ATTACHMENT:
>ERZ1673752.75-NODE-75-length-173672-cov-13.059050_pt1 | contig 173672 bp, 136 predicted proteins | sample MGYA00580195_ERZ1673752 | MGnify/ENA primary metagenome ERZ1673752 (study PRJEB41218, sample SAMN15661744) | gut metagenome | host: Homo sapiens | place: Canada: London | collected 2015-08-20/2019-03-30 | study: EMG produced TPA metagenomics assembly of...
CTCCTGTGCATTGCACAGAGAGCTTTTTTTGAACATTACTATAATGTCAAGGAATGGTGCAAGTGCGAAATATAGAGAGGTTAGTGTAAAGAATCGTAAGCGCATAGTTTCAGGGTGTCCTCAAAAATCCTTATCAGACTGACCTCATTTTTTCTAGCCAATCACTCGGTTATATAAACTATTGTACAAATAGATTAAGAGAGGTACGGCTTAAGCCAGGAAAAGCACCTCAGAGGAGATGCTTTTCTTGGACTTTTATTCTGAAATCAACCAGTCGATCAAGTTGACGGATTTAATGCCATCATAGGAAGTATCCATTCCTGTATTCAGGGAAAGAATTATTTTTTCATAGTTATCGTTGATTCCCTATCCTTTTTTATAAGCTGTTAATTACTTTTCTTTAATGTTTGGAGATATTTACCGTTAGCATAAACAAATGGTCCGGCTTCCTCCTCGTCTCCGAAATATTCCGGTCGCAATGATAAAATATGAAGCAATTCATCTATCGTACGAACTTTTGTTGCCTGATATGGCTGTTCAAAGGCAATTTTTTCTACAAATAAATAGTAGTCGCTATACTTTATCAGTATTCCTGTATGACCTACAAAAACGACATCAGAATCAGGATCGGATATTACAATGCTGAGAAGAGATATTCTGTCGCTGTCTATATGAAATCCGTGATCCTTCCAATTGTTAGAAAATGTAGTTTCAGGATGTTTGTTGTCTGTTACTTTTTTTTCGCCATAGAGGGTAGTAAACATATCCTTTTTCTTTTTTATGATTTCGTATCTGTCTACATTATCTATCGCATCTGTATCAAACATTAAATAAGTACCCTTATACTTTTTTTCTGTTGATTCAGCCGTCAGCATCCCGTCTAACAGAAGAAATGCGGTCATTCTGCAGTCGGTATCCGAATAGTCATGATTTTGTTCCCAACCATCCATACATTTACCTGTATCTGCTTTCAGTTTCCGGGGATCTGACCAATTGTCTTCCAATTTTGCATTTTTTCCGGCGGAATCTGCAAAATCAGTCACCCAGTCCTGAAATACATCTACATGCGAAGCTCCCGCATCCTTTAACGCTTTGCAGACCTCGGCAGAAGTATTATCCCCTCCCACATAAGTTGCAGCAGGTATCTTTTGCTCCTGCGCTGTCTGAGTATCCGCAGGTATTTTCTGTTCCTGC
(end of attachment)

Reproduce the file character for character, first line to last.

>ERZ1673752.75-NODE-75-length-173672-cov-13.059050_pt1 | contig 173672 bp, 136 predicted proteins | sample MGYA00580195_ERZ1673752 | MGnify/ENA primary metagenome ERZ1673752 (study PRJEB41218, sample SAMN15661744) | gut metagenome | host: Homo sapiens | place: Canada: London | collected 2015-08-20/2019-03-30 | study: EMG produced TPA metagenomics assembly of...
CTCCTGTGCATTGCACAGAGAGCTTTTTTTGAACATTACTATAATGTCAAGGAATGGTGCAAGTGCGAAATATAGAGAGGTTAGTGTAAAGAATCGTAAGCGCATAGTTTCAGGGTGTCCTCAAAAATCCTTATCAGACTGACCTCATTTTTTCTAGCCAATCACTCGGTTATATAAACTATTGTACAAATAGATTAAGAGAGGTACGGCTTAAGCCAGGAAAAGCACCTCAGAGGAGATGCTTTTCTTGGACTTTTATTCTGAAATCAACCAGTCGATCAAGTTGACGGATTTAATGCCATCATAGGAAGTATCCATTCCTGTATTCAGGGAAAGAATTATTTTTTCATAGTTATCGTTGATTCCCTATCCTTTTTTATAAGCTGTTAATTACTTTTCTTTAATGTTTGGAGATATTTACCGTTAGCATAAACAAATGGTCCGGCTTCCTCCTCGTCTCCGAAATATTCCGGTCGCAATGATAAAATATGAAGCAATTCATCTATCGTACGAACTTTTGTTGCCTGATATGGCTGTTCAAAGGCAATTTTTTCTACAAATAAATAGTAGTCGCTATACTTTATCAGTATTCCTGTATGACCTACAAAAACGACATCAGAATCAGGATCGGATATTACAATGCTGAGAAGAGATATTCTGTCGCTGTCTATATGAAATCCGTGATCCTTCCAATTGTTAGAAAATGTAGTTTCAGGATGTTTGTTGTCTGTTACTTTTTTTTCGCCATAGAGGGTAGTAAACATATCCTTTTTCTTTTTTATGATTTCGTATCTGTCTACATTATCTATCGCATCTGTATCAAACATTAAATAAGTACCCTTATACTTTTTTTCTGTTGATTCAGCCGTCAGCATCCCGTCTAACAGAAGAAATGCGGTCATTCTGCAGTCGGTATCCGAATAGTCATGATTTTGTTCCCAACCATCCATACATTTACCTGTATCTGCTTTCAGTTTCCGGGGATCTGACCAATTGTCTTCCAATTTTGCATTTTTTCCGGCGGAATCTGCAAAATCAGTCACCCAGTCCTGAAATACATCTACATGCGAAGCTCCCGCATCCTTTAACGCTTTGCAGACCTCGGCAGAAGTATTATCCCCTCCCACATAAGTTGCAGCAGGTATCTTTTGCTCCTGCGCTGTCTGAGTATCCGCAGGTATTTTCTGTTCCTGC